Nerve fibre loss and rise in key immune cells on eye surface
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Nerve fibre loss and an increase in key immune (dendritic) cells on the surface of the eye (cornea) may be an identifying feature of 'long COVID', suggests a small study. These changes were particularly evident among those with neurological symptoms, such as loss of taste and smell, headache, dizziness, numbness, and neuropathic pain, following COVID-19 infection, the findings show.

The researchers used a real time, non-invasive, high-resolution imaging laser technique called corneal confocal microscopy, or CCM for short, to pick up nerve damage in the cornea. CCM has been used to identify nerve damage and inflammatory changes attributable to diabetic neuropathy, multiple sclerosis, and fibromyalgia.

Forty people who had recovered from confirmed COVID-19 infection between 1 and 6 months earlier completed a National Institute of Health and Clinical Excellence (NICE) questionnaire to find out if they had long COVID. This questionnaire consists of 28 items in nine domains including generalised, respiratory, cardiovascular, neurological, musculoskeletal, psychological/psychiatric, gastrointestinal, dermatological, and ear, nose and throat symptoms, with a total score ranging from 0 to 28.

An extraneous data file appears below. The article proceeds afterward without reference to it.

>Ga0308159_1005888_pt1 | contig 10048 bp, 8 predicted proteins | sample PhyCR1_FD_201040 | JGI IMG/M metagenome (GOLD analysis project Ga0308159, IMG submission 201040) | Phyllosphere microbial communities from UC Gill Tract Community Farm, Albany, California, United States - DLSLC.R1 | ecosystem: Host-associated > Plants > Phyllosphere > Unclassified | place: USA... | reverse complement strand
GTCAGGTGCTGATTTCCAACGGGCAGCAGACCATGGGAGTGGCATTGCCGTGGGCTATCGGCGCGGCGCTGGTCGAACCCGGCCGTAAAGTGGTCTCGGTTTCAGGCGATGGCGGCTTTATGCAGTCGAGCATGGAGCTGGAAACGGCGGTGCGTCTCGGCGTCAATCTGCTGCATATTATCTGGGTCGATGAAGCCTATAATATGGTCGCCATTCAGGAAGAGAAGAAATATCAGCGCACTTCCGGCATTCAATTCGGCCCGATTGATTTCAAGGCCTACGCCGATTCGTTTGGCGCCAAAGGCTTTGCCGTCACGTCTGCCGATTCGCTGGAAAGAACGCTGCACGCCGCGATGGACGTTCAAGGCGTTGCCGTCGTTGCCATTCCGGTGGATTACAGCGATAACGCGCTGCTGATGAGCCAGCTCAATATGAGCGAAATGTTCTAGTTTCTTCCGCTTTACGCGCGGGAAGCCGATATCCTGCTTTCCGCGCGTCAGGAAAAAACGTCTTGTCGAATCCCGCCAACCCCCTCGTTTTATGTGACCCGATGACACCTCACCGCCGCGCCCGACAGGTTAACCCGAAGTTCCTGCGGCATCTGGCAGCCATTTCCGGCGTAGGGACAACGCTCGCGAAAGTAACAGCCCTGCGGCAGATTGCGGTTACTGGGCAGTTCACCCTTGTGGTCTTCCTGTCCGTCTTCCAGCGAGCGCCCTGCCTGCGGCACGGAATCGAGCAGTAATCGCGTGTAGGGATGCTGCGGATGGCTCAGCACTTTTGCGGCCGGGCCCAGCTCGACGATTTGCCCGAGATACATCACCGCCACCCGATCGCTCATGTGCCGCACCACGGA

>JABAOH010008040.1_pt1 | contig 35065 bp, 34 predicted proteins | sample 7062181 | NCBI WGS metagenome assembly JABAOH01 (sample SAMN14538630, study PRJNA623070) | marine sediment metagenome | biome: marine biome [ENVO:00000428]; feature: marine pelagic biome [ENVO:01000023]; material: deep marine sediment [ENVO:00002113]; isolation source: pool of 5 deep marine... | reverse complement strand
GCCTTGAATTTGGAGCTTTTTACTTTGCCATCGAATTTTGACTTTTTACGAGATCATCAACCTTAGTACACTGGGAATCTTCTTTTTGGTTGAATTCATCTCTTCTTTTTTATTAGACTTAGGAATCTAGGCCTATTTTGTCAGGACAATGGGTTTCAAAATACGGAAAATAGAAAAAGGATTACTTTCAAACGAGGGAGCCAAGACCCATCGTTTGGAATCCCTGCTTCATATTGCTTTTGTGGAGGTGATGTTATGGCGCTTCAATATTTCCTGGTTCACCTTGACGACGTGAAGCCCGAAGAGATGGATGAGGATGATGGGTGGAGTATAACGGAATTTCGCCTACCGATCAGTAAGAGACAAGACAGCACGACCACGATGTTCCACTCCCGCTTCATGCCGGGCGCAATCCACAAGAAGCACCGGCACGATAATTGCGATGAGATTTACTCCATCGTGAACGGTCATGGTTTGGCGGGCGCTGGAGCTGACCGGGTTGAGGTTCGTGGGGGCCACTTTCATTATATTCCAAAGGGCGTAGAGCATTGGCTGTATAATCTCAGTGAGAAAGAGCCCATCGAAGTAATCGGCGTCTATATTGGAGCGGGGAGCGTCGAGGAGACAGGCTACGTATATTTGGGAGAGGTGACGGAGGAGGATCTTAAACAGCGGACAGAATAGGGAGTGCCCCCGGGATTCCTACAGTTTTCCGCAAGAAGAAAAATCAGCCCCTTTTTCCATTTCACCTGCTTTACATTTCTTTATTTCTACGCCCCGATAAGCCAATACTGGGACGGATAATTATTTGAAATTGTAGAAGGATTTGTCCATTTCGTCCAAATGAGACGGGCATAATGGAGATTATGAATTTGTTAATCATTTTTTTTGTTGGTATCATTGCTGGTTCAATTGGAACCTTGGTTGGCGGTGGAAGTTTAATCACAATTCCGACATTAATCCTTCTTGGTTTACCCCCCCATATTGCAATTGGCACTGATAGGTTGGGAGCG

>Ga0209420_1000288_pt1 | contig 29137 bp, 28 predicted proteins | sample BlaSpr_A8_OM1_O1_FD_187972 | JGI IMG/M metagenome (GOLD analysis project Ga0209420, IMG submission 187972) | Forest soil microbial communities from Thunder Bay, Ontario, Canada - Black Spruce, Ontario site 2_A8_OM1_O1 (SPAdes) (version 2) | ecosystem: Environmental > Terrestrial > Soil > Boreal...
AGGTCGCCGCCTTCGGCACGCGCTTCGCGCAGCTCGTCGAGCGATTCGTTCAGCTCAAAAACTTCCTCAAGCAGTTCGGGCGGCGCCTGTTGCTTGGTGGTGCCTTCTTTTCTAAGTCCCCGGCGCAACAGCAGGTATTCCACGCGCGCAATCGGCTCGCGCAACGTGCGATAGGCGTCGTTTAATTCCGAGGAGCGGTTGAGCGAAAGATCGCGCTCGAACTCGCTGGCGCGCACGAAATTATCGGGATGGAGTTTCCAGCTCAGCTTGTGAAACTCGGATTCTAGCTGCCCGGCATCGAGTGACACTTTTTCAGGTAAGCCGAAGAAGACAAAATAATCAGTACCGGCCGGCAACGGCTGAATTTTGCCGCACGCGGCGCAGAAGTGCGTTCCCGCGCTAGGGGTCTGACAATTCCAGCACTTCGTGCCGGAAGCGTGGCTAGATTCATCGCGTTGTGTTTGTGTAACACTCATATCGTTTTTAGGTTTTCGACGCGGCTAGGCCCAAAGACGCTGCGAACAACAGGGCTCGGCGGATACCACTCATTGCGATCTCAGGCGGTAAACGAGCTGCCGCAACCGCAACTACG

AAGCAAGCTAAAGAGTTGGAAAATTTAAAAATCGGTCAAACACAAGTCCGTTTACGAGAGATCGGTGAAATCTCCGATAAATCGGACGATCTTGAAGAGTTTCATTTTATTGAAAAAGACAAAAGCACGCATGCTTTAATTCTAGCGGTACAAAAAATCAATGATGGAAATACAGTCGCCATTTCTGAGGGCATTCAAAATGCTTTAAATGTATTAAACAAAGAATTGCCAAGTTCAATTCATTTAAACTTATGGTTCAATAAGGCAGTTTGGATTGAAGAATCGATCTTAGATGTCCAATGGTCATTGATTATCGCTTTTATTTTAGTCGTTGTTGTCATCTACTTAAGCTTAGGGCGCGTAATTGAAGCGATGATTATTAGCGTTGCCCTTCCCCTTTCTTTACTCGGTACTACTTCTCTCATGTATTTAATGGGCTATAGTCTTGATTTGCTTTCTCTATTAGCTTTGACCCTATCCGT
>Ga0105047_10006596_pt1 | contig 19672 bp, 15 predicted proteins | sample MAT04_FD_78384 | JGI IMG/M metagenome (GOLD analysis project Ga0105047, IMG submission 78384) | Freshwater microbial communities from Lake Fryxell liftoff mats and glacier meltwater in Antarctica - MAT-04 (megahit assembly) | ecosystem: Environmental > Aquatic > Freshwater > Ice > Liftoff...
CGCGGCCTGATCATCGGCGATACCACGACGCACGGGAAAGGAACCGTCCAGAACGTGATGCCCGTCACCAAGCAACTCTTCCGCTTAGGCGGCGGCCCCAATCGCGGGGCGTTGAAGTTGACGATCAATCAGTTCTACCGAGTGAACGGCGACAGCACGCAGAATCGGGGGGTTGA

Neurological symptoms were present at 4 and 12 weeks in 22 out of 40 (55%) and 13 out of 29 (45%) patients, respectively. Participants' corneas were then scanned using CCM to look for small nerve fibre damage and the density of dendritic cells. These cells have a key role in the primary immune system response by capturing and presenting antigens from invading organisms.

The corneal scans were compared with those of 30 healthy people who hadn't had COVID-19 infection. Twenty two (55%) of the 40 COVID patients had no clinical signs of pneumonia; 11 (28%) had clinical signs of pneumonia not requiring oxygen therapy; four (10%) had been admitted to hospital with pneumonia and received oxygen therapy; and three (8%) with pneumonia had been admitted to the intensive care.

The corneal scans revealed that patients with neurological symptoms 4 weeks after they had recovered from acute COVID-19 had greater corneal nerve fibre damage and loss, with higher numbers of dendritic cells, than those who hadn't had COVID-19 infection. Those without neurological symptoms had comparable numbers of corneal nerve fibres as those who hadn't been infected with COVID-19, but higher numbers of dendritic cells. The questionnaire responses indicative of long COVID symptoms correlated strongly with corneal nerve fibre loss.

Source:
https://bjo.bmj.com/content/early/2021/07/08/bjophthalmol-2021-319450
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